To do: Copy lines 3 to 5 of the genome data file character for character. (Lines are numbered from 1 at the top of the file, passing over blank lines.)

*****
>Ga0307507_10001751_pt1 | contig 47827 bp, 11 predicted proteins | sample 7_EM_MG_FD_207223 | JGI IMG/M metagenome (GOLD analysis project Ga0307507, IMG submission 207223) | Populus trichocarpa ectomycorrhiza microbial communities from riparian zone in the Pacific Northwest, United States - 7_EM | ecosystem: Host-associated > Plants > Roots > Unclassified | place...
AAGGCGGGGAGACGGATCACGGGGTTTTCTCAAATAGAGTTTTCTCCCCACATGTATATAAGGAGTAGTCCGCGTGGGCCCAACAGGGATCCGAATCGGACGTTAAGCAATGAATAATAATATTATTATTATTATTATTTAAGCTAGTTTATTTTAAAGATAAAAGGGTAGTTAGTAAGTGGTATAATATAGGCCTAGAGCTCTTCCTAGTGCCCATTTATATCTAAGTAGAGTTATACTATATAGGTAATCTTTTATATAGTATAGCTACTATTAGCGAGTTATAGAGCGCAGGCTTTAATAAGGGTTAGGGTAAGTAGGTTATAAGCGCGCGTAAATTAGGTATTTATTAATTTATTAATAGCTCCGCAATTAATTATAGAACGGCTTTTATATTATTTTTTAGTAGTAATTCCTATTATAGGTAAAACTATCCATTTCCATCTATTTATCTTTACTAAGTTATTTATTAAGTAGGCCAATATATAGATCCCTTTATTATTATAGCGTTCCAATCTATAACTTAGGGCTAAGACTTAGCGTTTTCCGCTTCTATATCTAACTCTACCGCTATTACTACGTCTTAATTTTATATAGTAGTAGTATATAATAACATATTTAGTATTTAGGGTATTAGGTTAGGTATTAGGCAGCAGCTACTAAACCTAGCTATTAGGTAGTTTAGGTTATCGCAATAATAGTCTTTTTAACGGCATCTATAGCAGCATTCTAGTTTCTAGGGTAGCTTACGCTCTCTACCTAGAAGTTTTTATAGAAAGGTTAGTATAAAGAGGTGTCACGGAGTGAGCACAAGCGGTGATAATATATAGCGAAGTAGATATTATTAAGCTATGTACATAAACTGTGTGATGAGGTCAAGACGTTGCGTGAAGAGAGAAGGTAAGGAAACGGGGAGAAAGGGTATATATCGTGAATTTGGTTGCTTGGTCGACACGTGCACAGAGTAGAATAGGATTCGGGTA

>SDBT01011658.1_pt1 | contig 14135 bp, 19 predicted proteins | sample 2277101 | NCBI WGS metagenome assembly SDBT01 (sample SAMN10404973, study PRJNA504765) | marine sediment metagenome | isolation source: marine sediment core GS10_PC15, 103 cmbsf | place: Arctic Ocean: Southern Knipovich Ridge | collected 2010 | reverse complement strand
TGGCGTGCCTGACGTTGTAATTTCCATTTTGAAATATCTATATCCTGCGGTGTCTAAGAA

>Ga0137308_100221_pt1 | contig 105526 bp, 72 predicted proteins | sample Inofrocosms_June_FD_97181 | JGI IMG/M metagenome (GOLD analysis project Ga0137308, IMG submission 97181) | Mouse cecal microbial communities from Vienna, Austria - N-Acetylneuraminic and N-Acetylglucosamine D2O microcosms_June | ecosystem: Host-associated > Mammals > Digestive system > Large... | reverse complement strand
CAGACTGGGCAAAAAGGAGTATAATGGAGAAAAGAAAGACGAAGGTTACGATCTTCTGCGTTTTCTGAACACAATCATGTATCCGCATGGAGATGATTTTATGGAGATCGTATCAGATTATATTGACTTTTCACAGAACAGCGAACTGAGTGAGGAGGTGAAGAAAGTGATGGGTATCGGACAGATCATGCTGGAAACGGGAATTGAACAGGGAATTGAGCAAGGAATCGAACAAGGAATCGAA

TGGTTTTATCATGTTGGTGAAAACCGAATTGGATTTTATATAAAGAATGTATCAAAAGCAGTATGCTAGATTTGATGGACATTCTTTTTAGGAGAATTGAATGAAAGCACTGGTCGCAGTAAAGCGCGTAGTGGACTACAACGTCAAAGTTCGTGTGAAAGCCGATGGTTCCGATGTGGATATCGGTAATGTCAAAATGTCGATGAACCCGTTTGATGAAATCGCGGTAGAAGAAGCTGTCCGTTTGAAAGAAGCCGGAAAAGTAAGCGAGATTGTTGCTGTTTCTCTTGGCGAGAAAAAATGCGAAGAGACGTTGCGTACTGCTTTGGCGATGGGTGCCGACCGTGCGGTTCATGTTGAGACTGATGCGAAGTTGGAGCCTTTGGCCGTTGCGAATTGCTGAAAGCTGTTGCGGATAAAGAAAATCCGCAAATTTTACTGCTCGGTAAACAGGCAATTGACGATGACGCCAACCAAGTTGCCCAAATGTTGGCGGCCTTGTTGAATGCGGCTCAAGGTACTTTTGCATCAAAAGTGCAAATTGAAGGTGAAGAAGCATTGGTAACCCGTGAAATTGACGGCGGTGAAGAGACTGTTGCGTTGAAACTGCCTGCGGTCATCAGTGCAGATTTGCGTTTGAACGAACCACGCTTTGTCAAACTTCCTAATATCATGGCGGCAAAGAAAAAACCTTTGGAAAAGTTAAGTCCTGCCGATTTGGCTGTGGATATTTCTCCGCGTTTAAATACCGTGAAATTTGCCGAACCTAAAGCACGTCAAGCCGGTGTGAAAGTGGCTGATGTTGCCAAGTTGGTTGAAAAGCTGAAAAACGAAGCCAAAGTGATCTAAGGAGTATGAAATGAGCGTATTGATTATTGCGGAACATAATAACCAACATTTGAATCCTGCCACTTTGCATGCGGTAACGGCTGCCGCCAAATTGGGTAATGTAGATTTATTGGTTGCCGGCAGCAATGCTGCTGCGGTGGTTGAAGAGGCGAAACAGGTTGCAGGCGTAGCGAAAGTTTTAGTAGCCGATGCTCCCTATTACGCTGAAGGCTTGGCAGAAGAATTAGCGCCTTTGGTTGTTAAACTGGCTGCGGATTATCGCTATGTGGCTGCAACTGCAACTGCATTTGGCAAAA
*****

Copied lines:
>SDBT01011658.1_pt1 | contig 14135 bp, 19 predicted proteins | sample 2277101 | NCBI WGS metagenome assembly SDBT01 (sample SAMN10404973, study PRJNA504765) | marine sediment metagenome | isolation source: marine sediment core GS10_PC15, 103 cmbsf | place: Arctic Ocean: Southern Knipovich Ridge | collected 2010 | reverse complement strand
TGGCGTGCCTGACGTTGTAATTTCCATTTTGAAATATCTATATCCTGCGGTGTCTAAGAA

>Ga0137308_100221_pt1 | contig 105526 bp, 72 predicted proteins | sample Inofrocosms_June_FD_97181 | JGI IMG/M metagenome (GOLD analysis project Ga0137308, IMG submission 97181) | Mouse cecal microbial communities from Vienna, Austria - N-Acetylneuraminic and N-Acetylglucosamine D2O microcosms_June | ecosystem: Host-associated > Mammals > Digestive system > Large... | reverse complement strand